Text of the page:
Talks were also held with the European Defence Agency (EDA), AirTanker confirms. Under an EDA-initiative, the Netherlands, Norway and Poland have set out to buy a shared fleet of four MRTT aircraft. France has also ordered the type, while countries such as the Czech Republic are desperate for added transport and AAR capabilities. The EDA pointed to a European ‘tanker gap’ years ago, and AirTanker’s recent talks are aimed at filling this gap.

“The RAF remains our core customer but we are now working with it and the MOD to explore opportunities to extract additional value from the Voyager program”, AirTanker CEO Phil Blundell said.

AirTanker’s fleet consists of twelve transport and AAR capable Voyager aircraft, the last of which was delivered to the AirTanker hub at Brize Norton airbase in the UK in June. Two more Voyager are scheduled for delivery in January and September 2016.

Nine aircraft form the core of the RAF tanker capability. The type is now almost a year into its first operational deployment, supporting fighter aircraft during their missions over Iraq and Syria. US AV-8B Harrier and French Dassault Rafales also received fuel from Voyagers.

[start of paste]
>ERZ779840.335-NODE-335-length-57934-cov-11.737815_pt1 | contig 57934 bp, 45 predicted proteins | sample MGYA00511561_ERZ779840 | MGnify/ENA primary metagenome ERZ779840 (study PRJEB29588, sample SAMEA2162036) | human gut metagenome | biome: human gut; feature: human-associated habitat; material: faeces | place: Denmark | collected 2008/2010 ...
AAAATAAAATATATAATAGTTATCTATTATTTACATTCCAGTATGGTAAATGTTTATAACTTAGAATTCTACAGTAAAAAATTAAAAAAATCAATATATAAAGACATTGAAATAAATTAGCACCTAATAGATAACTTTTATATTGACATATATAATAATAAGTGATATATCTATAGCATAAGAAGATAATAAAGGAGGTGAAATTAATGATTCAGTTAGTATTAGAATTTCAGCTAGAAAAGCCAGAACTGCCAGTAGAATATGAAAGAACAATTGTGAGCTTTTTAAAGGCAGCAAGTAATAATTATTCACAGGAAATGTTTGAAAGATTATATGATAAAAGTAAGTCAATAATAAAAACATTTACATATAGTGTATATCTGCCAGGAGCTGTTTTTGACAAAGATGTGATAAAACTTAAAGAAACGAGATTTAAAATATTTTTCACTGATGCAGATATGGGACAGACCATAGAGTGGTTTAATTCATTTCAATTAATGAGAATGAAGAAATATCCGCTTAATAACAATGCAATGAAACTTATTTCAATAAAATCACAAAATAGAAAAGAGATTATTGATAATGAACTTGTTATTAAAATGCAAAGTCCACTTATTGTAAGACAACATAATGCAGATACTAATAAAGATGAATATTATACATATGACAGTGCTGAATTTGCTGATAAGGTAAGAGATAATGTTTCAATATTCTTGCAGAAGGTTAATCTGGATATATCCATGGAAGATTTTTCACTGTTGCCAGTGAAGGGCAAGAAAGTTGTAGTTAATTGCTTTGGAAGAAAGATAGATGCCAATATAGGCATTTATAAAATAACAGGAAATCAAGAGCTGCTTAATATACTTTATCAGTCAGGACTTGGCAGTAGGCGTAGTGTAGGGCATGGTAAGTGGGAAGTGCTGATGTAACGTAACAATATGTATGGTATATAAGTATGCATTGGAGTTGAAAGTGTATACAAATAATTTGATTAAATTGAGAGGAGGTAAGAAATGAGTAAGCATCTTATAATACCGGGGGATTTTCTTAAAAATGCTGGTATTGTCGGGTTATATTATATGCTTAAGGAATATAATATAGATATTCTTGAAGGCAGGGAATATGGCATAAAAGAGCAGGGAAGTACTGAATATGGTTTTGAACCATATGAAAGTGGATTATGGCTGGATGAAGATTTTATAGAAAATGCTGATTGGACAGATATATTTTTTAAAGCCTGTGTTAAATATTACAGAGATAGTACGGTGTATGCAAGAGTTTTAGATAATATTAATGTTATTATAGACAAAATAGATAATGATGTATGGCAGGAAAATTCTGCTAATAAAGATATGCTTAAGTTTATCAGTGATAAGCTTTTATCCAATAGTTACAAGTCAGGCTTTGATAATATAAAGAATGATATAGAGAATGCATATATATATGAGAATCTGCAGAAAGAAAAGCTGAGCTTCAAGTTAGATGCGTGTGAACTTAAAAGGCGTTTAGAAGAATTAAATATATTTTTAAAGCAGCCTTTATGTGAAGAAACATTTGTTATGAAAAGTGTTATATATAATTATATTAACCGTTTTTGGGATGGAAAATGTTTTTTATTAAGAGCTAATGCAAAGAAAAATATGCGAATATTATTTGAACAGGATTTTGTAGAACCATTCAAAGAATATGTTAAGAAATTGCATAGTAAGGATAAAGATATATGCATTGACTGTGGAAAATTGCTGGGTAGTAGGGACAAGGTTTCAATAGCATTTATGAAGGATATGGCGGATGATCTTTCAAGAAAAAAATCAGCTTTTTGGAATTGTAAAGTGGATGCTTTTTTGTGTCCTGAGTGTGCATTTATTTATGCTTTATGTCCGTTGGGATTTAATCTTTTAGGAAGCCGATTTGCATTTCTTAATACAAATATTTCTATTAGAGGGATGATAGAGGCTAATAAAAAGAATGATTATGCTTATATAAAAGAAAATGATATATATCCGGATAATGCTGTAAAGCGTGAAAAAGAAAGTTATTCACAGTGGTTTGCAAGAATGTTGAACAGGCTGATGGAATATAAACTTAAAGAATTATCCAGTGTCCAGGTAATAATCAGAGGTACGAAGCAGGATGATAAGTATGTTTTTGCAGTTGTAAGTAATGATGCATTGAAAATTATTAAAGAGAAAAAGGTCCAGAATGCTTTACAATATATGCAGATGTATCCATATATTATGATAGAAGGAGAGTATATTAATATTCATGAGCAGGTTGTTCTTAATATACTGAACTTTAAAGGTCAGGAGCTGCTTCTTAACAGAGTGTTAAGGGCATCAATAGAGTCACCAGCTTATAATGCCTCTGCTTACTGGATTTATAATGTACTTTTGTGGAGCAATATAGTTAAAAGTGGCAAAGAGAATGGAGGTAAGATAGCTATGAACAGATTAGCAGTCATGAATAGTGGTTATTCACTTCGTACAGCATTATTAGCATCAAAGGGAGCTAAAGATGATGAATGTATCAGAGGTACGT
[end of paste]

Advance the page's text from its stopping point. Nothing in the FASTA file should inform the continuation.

Agreements allow for civil use of the Voyager aircraft already. One Voyager was converted to a regular Airbus A330 and delivered to Thomas Cook airlines in May 2014.

More on AirTanker’s operations should follow at Airheadsfly.com later this year.

© 2015 Airheadsfly.com editor Elmer van Hest
Featured image: The Voyager in action (Image © AirTanker)

South Korea opts for Airbus tankers

South Korea has opted for the Airbus A330 MRTT as the future tanker aircraft for the Republic of  Korea Air Force (ROKAF). Seoul announced the decision on Tuesday, ending a close competition between Airbus, Boeing and Israel Aerospace Industries (IAI). The ROKAF should welcome the first of four tanker aircraft in 2018.

The deal is worth an estimated 1.07 billion USD and supplies South Korea with its very own tanker dedicated aircraft. The tankers will act as flying gas stations for South Korea’s fleet of F-4, F-15 and F-16 fighter aircraft, plus future F-35s.

The Airbus A330 MRTT is already in service in the UK, Australia, UAE, Saudi Arabia, ordered by France, Singapore and Qatar, and being looked at by  Spain and a number of joint European forces.

The Boeing KC-46 Pegasus, based on the Boeing 767-200, is currently being developed by Boeing. The first flight with the air to air refueling boom attached took place recently, but many more tests are to take place before the KC-46 is ready to replace large numbers of KC-135s in US service.

IAI was offering a modified version of the Boeing 767. Colombia and Brazil in the past chose this Israeli option.

© 2015 Airheadsfly.com editor Elmer van Hest
Featured image (top): Flying gas station. (Image © Commonwealth of Australia, Department of Defence)